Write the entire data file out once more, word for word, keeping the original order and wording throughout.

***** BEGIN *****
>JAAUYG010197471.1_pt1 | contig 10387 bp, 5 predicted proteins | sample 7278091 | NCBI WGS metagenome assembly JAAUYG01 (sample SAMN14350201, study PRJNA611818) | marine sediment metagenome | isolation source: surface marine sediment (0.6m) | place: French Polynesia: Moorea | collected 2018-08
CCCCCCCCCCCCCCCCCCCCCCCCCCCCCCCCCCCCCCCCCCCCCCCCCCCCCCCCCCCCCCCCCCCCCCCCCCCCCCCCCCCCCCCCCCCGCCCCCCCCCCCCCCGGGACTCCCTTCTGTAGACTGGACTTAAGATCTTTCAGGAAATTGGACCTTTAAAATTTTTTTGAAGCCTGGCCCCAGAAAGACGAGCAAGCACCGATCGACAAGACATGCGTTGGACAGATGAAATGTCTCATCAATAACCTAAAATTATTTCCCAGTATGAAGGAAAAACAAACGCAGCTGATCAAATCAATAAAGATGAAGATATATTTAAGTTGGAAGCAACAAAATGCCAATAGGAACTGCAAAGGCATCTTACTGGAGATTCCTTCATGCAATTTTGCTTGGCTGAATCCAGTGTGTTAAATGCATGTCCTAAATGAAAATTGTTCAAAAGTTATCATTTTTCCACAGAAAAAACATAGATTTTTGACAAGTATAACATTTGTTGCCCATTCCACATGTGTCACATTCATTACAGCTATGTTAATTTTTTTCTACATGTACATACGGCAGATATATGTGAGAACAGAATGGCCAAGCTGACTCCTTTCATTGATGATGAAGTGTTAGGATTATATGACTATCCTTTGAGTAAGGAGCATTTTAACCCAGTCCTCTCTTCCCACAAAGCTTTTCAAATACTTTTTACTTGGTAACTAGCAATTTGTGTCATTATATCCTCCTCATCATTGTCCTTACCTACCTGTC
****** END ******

>JAAUYG010197471.1_pt1 | contig 10387 bp, 5 predicted proteins | sample 7278091 | NCBI WGS metagenome assembly JAAUYG01 (sample SAMN14350201, study PRJNA611818) | marine sediment metagenome | isolation source: surface marine sediment (0.6m) | place: French Polynesia: Moorea | collected 2018-08
CCCCCCCCCCCCCCCCCCCCCCCCCCCCCCCCCCCCCCCCCCCCCCCCCCCCCCCCCCCCCCCCCCCCCCCCCCCCCCCCCCCCCCCCCCCGCCCCCCCCCCCCCCGGGACTCCCTTCTGTAGACTGGACTTAAGATCTTTCAGGAAATTGGACCTTTAAAATTTTTTTGAAGCCTGGCCCCAGAAAGACGAGCAAGCACCGATCGACAAGACATGCGTTGGACAGATGAAATGTCTCATCAATAACCTAAAATTATTTCCCAGTATGAAGGAAAAACAAACGCAGCTGATCAAATCAATAAAGATGAAGATATATTTAAGTTGGAAGCAACAAAATGCCAATAGGAACTGCAAAGGCATCTTACTGGAGATTCCTTCATGCAATTTTGCTTGGCTGAATCCAGTGTGTTAAATGCATGTCCTAAATGAAAATTGTTCAAAAGTTATCATTTTTCCACAGAAAAAACATAGATTTTTGACAAGTATAACATTTGTTGCCCATTCCACATGTGTCACATTCATTACAGCTATGTTAATTTTTTTCTACATGTACATACGGCAGATATATGTGAGAACAGAATGGCCAAGCTGACTCCTTTCATTGATGATGAAGTGTTAGGATTATATGACTATCCTTTGAGTAAGGAGCATTTTAACCCAGTCCTCTCTTCCCACAAAGCTTTTCAAATACTTTTTACTTGGTAACTAGCAATTTGTGTCATTATATCCTCCTCATCATTGTCCTTACCTACCTGTC